Publication Details

Rajendra, S., Xuan, W., Merrett, N., Sharma, P., Sharma, P., Pavey, D., Yang, T., Santos, L. D., Sharaiha, O., Pande, G., Cosman, P., Wu, X. & Wang, B. (2018). Survival Rates for Patients With Barrett High-grade Dysplasia and Esophageal Adenocarcinoma With or Without Human Papillomavirus Infection. Jama Network Open, 1 (4), e181054-1-e181054-12.


IMPORTANCE High-risk human papillomavirus (HPV) has been associated with Barrett dysplasia and esophageal adenocarcinoma. Nevertheless, the prognostic significance of esophageal tumor HPV status is unknown.

OBJECTIVE To determine the association between HPV infection and related biomarkers in high-grade dysplasia or esophageal adenocarcinoma and survival.

DESIGN, SETTING, AND PARTICIPANTS Retrospective case-control study. The hypothesis was that HPV-associated esophageal tumors would show a favorable prognosis (as in viral-positive head and neck cancers). Pretreatment biopsies were used for HPV DNA determination via polymerase chain reaction, in situ hybridization for E6 and E7 messenger RNA (mRNA), and immunohistochemistry for the proteins p16INK4A and p53. Sequencing of TP53 was also undertaken. The study took place at secondary and tertiary referral centers, with 151 patients assessed for eligibility and 9 excluded. The study period was from December 1, 2002, to November 28, 2017.

MAIN OUTCOMES AND MEASURES Disease-free survival (DFS) and overall survival (OS).


Among 142 patients with high-grade dysplasia or esophageal adenocarcinoma (126 [88.7%] male; mean [SD] age, 66.0 [12.1] years; 142 [100%] white), 37 were HPV positive and 105 were HPV negative. Patients who were HPV positive mostly had high p16INK4A expression, low p53 expression, and wild-type TP53. There were more Tis, T1, and T2 tumors in HPV-positive patients compared with HPV-negative patients (75.7%vs 54.3%; difference, 21.4%; 95%CI, 4.6%-38.2%; P = .02). Mean DFS was superior in the HPV-positive group (40.3 vs 24.1 months; difference, 16.2 months; 95%CI, 5.7-26.8; P = .003) as was OS (43.7 vs 29.8 months; difference, 13.9 months; 95% CI, 3.6-24.3; P = .009). Recurrence or progression was reduced in the HPV-positive cohort (24.3%vs 58.1%; difference, −33.8%; 95%CI, −50.5%to −17.0%; P < .001) as was distant metastasis (8.1%vs 27.6%; difference, −19.5%; 95%CI, −31.8%to −7.2%; P = .02) and death from esophageal adenocarcinoma (13.5%vs 36.2%; difference, −22.7%; 95%CI, −37.0% to −8.3%; P = .01). Positive results for HPV and transcriptionally active virus were both associated with a superior DFS (hazard ratio [HR], 0.33; 95%CI, 0.16-0.67; P = .002 and HR, 0.44; 95%CI, 0.22-0.88; P = .02, respectively [log-rank test]). Positivity for E6 and E7 mRNA, high p16INK4A expression, and low p53 expression were not associated with improved DFS. On multivariate analysis, superior DFS was demonstrated for HPV (HR, 0.39; 95%CI, 0.18-0.85; P = .02), biologically active virus (HR, 0.36; 95%CI, 0.15-0.86; P = .02), E6 and E7 mRNA (HR, 0.36; 95%CI, 0.14-0.96; P = .04), and high p16 expression (HR, 0.49; 95%CI, 0.27-0.89; P = .02).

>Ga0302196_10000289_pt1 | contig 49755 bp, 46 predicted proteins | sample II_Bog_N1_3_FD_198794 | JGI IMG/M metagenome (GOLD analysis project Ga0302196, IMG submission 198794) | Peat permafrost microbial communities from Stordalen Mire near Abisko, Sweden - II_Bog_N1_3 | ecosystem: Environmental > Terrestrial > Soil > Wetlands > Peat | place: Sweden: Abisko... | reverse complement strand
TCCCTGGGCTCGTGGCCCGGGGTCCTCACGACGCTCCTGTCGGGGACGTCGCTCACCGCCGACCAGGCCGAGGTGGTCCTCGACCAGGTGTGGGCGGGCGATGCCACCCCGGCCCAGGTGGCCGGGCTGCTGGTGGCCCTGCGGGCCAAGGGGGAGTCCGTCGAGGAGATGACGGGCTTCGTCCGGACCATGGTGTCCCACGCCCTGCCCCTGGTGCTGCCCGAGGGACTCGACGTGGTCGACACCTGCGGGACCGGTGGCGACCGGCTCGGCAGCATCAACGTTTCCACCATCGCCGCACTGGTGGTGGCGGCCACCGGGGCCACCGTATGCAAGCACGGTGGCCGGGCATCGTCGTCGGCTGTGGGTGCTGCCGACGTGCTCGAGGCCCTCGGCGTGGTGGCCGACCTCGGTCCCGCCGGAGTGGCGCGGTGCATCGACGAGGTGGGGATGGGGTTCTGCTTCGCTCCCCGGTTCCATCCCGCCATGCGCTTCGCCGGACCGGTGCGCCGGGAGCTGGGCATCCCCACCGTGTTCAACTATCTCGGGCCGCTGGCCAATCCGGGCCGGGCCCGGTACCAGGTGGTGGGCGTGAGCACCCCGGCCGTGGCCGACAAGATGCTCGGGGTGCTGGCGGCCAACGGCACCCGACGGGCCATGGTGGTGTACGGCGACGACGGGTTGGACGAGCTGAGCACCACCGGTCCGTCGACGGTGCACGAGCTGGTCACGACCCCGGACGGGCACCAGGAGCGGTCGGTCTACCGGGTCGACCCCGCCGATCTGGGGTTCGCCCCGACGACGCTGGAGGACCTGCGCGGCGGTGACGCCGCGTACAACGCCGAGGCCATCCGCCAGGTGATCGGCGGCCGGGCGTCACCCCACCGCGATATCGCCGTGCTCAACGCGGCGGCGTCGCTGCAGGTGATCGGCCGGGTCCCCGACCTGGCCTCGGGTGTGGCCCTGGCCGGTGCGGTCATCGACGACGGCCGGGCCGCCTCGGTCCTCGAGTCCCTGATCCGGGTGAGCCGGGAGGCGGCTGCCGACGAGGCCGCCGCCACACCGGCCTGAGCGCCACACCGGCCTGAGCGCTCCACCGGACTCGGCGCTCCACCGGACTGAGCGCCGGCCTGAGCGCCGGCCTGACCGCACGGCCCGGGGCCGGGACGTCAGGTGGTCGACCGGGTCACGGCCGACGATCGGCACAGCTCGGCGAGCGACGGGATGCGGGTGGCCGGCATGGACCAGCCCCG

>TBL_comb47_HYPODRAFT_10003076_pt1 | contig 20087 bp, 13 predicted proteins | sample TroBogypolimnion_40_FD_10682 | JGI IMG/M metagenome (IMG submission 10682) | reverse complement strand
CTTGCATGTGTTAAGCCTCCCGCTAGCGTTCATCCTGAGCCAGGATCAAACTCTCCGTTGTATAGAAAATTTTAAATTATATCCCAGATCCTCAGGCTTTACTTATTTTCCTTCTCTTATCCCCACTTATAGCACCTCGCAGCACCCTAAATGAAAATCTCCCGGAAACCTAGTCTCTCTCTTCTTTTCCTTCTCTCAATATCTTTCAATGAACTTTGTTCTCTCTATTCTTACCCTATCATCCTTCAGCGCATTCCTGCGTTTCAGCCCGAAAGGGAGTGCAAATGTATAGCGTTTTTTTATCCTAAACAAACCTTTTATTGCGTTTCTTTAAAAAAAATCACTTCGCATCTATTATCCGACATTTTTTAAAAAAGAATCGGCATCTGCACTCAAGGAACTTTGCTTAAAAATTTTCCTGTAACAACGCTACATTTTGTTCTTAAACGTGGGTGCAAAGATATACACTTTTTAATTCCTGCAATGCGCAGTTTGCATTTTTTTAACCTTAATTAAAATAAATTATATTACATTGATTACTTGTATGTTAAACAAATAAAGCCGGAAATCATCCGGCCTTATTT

CONCLUSIONS AND RELEVANCE Barrett high-grade dysplasia and esophageal adenocarcinoma in patients who are positive for HPV are distinct biological entities with a favorable prognosis compared with viral-negative esophageal tumors. Confirmation of these findings in larger cohorts with more advanced disease could present an opportunity for treatment de-escalation in the hope of reducing toxic effects without deleteriously affecting survival.



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